177 Livingston Street 7th Floor Brooklyn, NY 11201 (718) 254-0700 info@bds.org



March 26, 2020


CONTACT: Daniel Ball, dball@bds.org





BDS Renews Call to Release Incarcerated People and Halt New Admissions to NYC Jails; Condemns Dangerous Jail Conditions

(BROOKLYN, NY) – Lisa Schreibersdorf, Executive Director of Brooklyn Defender Services, released the following statement in response to reports that 75 incarcerated people and 45 NYC jails staff members tested positive for COVID-19 and numerous accounts from our clients of disturbing and dangerous conditions inside of the jails:

“For weeks, we have joined defenders, advocates, incarcerated people, medical professionals, and elected officials to warn of the grave risks that an outbreak of COVID-19 in jails and prisons poses to incarcerated people, staff, and all New Yorkers. As the virus spreads like wildfire through Rikers Island, we worry that every hour that passes brings us closer to disaster and death, whether inside the facilities or shortly after release. Given the extremely high infection rate in jails to date, we fear that no one in the jails — whether incarcerated people or staff — is safe. Too few have been released thus far and too slowly. Elected officials at every level of government must take immediate action to initiate mass release and halt new admissions before it is too late.” 

Brooklyn Defender Services’ clients incarcerated at the jail facilities at Rikers Island have reported many concerns about the lack of medical attention, lack of hygiene products, isolation, squalid living conditions, and other disturbing reports of mistreatment, including:

  • Overflowing sewage running through a housing unit, which continued to house people before, during, and after the incident. In addition to the general inhabitability of these conditions, COVID-19 is believed to spread through fecal matter;
  • Squalid conditions, including units that have not been sanitized, and staff who refuse to clean out of concern for their own exposure to COVID-19;
  • Being turned away from the medical unit due to lack of available appointments;
  • Requests for  medical attention (also known as “sick calls”) for people who cannot leave their cells going unanswered for as long as two weeks;
  • Symptomatic people not being tested for COVID-19 or having their temperature checked;
  • Housing sick people who have not been confirmed to have COVID-19, as well as with people who are considered “high risk” due to underlying health issues, in close proximity to people with confirmed cases in newly reopened housing units;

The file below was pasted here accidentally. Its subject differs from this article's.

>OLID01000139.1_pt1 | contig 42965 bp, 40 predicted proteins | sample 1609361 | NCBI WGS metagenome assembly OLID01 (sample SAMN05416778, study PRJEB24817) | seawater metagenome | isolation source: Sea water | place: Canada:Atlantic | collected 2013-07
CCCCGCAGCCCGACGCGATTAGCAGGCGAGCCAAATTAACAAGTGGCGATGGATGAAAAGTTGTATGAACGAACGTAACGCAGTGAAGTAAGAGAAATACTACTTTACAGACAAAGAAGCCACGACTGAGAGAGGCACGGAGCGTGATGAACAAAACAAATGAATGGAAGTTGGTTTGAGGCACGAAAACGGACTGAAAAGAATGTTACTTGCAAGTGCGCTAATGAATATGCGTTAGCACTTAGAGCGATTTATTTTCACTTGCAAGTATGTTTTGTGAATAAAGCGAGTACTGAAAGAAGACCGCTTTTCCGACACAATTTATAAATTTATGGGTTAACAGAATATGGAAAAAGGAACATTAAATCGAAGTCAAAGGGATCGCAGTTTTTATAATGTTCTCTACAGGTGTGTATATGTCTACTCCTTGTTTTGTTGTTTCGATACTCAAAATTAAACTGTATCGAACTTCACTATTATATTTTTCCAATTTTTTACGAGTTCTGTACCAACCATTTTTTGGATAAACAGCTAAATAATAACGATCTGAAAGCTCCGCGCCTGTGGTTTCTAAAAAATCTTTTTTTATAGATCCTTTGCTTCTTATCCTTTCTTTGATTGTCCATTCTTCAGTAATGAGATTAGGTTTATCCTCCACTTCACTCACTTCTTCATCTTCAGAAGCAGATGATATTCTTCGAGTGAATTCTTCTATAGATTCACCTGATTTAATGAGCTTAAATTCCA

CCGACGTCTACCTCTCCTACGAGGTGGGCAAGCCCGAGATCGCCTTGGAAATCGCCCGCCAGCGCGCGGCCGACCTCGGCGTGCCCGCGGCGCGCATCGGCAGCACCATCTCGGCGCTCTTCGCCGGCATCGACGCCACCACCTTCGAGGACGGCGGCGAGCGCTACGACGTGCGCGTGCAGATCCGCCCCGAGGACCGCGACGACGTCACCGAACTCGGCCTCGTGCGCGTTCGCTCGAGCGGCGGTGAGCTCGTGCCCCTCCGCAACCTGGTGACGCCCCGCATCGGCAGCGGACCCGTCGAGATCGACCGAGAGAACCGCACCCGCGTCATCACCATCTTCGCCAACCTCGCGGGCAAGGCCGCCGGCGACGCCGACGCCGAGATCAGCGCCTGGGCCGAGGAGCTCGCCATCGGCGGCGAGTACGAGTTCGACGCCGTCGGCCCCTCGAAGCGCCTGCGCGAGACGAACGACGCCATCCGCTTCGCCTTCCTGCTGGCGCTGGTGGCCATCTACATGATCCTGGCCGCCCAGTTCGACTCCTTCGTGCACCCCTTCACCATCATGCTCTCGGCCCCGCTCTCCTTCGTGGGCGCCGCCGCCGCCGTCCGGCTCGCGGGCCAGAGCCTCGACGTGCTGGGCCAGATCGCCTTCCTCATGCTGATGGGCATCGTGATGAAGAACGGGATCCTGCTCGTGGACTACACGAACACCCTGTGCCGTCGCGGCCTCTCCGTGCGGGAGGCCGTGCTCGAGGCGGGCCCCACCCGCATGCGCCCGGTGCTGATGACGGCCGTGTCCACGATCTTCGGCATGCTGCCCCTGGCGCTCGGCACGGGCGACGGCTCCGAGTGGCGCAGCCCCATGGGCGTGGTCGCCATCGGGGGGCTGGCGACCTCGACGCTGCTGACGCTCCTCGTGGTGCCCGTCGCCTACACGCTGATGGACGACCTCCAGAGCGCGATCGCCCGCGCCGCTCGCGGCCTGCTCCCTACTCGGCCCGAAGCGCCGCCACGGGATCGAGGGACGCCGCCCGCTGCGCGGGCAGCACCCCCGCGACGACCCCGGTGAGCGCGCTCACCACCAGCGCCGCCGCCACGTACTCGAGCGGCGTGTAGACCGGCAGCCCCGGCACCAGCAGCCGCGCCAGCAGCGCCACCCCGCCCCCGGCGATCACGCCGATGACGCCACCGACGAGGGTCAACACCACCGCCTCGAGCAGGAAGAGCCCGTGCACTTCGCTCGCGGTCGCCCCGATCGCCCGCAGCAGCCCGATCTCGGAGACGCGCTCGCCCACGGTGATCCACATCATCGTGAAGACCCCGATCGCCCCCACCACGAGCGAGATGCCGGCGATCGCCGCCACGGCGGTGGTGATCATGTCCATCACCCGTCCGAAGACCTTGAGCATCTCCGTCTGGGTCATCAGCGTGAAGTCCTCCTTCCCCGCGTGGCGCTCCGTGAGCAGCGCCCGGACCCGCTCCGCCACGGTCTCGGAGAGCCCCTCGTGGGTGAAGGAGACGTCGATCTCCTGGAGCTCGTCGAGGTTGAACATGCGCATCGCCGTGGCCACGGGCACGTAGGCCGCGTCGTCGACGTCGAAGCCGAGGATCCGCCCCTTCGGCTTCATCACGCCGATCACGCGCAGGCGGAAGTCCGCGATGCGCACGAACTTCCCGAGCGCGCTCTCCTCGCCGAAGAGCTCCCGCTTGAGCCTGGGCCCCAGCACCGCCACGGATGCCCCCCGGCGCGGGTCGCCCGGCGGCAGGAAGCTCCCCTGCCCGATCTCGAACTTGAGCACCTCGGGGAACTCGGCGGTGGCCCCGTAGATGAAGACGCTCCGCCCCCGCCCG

• Placing sick people in solitary confinement in lieu of medical treatment for the duration of their symptoms;
  • No precautions taken for people who were regularly in contact with a guard who is believed to have COVID-19 –even while people in that unit are now symptomatic;
  • Phones are not being sanitized between use, and people who request supplies to sanitize the phones themselves are being told that none are available;
  • People exhibiting COVID-19 symptoms may be provided one single-use face mask by medical staff before being sent back to their housing units without being tested, only to have those masks confiscated by guards upon their return to their units;
  • Sick people preparing food for general consumption;
  • No masks provided to people preparing food and food being served on dirty trays;
  • Soap is unavailable, both because it is not being provided or replaced in the communal bathrooms and because it is sold out at commissary;
  • Sleeping in communal dorms of roughly 50 people less than two feet apart from one another
  • Guards who are coughing at work and failing to take precautions to protect the people they have contact with;
  • And a general panic, among both incarcerated people and staff, as this dangerous situation quickly escalates.

Incarceration is devastating to personal and public health under normal circumstances, and inadequate access to medical care has long been and continues to be a concern for incarcerated people. This pandemic raises the stakes, as jails are uniquely poor environments for stopping or containing viral outbreaks. Jail medical personnel have made this clear: the only way to truly protect people is to release them.


  1. Mayor de Blasio’s proposed release of some people serving sentences of under one year from Rikers Island is helpful, but there are hundreds more who are not being released at this time who also deserve to stay healthy and be with their families during this unprecedented crisis. 
  2. More must be done to assess and immediately release individuals being held pretrial who are at grave risk of serious illness or death if they contract COVID-19.
  3. Defense attorneys must be given access to their clients through phone, video or other methods so we can advocate for individuals with medical and other needs.
  4. Governor Cuomo and the state legislature must leave our bail laws intact. Certainly, now is not the time to consider measures to increase the jail population, just as we have already reduced the total number of people in jails across the state by nearly 7,000 and reduced the number of older people in Rikers by nearly half. 
  5. Governor Cuomo must use his staff resources to expedite and issue clemency for older, sick, and pregnant people and to order the release of all people detained on technical parole violations at Rikers and other local jails.
  6. Governor Cuomo must revise the emergency Executive Order that suspends due process requirements and is causing individuals to stay in jail even when the charges might otherwise be dropped.